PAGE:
Zzzzzzzzzz…

“What the hell do you mean, I didn’t make it off of the Island? Do you know who I am? Chicks %$#&ing DIG me!”

I guess some interesting things happened. Ben let his stolen daughter die, Jack and Kate played house as Kate raised Claire’s baby. Sayid was an assassin, Jin was dead, Locke was dead, Sun had a baby.

Overall though, Season 4 was the story of how the Losties got to a boat that had been offshore for an entire season, and then how they killed time at home before they decided to “go back”. Season 4 was a big, circular waste of time and I recognized it as such and resented it appropriately.

At the beginning of Season 5, the Losties that never got off the island started skipping through time. They didn’t know when they’d be transported to or when it would occur, they’d just get zapped with a bright light that fast forwarded them in time or rewound them in time.

At this point, I was just going with it.

Oh, and there was a nuke on the island. From like the 50s, when countries were still conducting nuke tests out on deserted islands and atolls and stuff.

Again, I was just going with it.

“If I could turn back time… If I could find a w–” Oh, God. I am SO sorry about that.

So, yeah, a handful of them get caught back in the Dharma initiative back in the 1970s. They wind up being joined halfway through the season by a select few of the Oceanic 6 Losties who finally return to the Island. Again, this is the type of thing that “LOST” sucked at. So 6 previous Island inhabitants return to the Island. 3 of them disappear back in time during a white flash and there’s NO explanation ever given or suggested as to a) How b) Why them and not the other 3. So instead, the viewer is left to fill in the blanks themselves and the only conclusion I was ever able to come up with was “The writers didn’t know what to do with these three in the present, and didn’t know what to do with the other 3 in the past. So they split ‘em up.”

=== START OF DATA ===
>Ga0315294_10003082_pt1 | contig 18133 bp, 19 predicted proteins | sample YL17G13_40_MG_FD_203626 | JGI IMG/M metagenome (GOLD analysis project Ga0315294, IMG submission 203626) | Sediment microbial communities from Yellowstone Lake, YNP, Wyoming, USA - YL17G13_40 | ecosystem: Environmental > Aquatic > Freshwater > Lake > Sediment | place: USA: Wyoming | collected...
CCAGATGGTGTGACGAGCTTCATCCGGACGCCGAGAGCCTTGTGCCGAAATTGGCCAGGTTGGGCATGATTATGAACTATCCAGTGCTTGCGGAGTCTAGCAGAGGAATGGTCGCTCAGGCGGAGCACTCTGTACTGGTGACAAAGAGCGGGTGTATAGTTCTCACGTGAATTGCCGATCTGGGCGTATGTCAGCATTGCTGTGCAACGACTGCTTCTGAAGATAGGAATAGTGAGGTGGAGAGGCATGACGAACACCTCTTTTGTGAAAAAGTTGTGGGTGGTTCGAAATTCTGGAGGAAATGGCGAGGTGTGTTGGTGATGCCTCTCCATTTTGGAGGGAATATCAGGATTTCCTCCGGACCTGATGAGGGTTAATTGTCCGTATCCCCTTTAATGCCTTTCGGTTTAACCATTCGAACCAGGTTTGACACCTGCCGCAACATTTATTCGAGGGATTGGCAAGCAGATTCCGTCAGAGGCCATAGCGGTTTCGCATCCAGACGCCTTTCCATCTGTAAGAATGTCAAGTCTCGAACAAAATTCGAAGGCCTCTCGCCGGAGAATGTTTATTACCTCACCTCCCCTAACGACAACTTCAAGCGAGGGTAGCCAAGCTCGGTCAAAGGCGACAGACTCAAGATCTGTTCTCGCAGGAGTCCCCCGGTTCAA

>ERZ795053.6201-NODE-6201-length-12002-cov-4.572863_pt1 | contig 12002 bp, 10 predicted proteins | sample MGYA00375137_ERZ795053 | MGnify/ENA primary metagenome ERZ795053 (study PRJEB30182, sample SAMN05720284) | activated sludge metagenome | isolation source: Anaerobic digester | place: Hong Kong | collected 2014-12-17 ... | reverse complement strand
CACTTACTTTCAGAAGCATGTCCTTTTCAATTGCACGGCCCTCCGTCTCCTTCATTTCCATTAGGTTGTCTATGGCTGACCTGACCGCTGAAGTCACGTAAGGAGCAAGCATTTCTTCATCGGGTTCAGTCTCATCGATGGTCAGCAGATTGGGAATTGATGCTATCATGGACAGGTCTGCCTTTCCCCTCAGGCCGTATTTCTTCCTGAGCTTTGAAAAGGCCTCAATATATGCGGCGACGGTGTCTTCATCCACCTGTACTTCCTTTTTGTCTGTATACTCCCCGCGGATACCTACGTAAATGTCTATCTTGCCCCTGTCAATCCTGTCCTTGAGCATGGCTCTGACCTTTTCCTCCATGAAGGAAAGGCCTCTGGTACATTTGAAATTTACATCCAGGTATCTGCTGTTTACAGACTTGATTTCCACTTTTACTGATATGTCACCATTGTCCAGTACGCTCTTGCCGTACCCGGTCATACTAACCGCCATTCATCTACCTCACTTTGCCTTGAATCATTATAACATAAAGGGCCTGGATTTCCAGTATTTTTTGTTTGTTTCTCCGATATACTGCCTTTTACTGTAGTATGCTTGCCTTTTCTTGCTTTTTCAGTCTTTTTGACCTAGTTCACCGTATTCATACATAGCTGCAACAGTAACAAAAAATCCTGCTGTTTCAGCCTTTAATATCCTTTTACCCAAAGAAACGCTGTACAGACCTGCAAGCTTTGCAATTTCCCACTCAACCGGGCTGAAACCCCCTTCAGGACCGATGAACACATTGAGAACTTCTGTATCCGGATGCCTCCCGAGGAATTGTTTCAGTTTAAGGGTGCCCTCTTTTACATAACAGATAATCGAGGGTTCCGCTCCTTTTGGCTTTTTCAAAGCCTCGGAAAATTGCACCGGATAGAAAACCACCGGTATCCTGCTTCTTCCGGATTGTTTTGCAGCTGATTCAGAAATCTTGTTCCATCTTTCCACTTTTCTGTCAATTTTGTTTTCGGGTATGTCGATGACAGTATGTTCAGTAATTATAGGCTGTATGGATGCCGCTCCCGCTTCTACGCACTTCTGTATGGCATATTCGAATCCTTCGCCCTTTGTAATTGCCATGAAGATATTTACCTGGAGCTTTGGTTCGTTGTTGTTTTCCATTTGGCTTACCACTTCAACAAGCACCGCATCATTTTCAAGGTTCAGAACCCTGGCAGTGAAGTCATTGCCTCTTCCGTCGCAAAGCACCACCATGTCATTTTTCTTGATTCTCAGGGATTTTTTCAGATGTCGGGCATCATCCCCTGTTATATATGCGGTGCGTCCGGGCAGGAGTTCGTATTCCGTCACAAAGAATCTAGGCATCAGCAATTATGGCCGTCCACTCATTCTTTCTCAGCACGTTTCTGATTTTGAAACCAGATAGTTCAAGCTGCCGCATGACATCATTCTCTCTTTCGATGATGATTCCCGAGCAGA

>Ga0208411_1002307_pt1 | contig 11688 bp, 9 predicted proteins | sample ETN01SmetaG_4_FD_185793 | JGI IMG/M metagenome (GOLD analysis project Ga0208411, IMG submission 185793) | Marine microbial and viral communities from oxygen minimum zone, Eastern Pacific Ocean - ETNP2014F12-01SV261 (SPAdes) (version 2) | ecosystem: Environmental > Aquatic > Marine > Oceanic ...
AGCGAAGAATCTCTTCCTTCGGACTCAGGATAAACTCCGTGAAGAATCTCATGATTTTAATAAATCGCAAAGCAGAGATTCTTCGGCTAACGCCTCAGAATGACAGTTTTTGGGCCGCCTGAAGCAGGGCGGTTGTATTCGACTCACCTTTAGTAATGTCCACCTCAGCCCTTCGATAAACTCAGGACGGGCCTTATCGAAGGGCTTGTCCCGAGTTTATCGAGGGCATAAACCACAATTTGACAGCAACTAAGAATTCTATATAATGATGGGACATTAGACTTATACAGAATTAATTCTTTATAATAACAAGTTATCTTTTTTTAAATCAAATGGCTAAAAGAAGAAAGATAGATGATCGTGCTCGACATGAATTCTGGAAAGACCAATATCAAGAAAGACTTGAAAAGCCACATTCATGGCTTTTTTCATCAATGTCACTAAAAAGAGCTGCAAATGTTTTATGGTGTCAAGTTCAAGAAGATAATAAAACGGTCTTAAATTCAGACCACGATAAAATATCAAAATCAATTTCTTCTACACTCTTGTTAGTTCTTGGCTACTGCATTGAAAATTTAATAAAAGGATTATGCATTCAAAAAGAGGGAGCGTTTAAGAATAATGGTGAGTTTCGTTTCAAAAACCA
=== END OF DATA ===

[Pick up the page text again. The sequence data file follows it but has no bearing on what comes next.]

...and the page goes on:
It made more sense than 90% of the answers that “LOST” ever gave to stuff anyways.

“What do you mean? You say my wife was on the plane WITH you. So how did YOU three make it here, but she DIDN’T? It just doesn’t make any sense… It’s total bullshit…”

So there’s all kinds of BS time travel stuff where the characters in the past wind up being the cause of some of their own future problems and things like that – I think one of the characters wound up being his own father, right? LOL, no, but a couple of them had goofy stuff like talking to their mothers before they were born, or holding themselves as a baby, I think. Or maybe that last one was just Hurley making stuff up.

“I would take back those words that hurt you an–” Oh My GAWD!!! I’m really – I just apologize. This blog is totally making me schizophrenic. Seriously.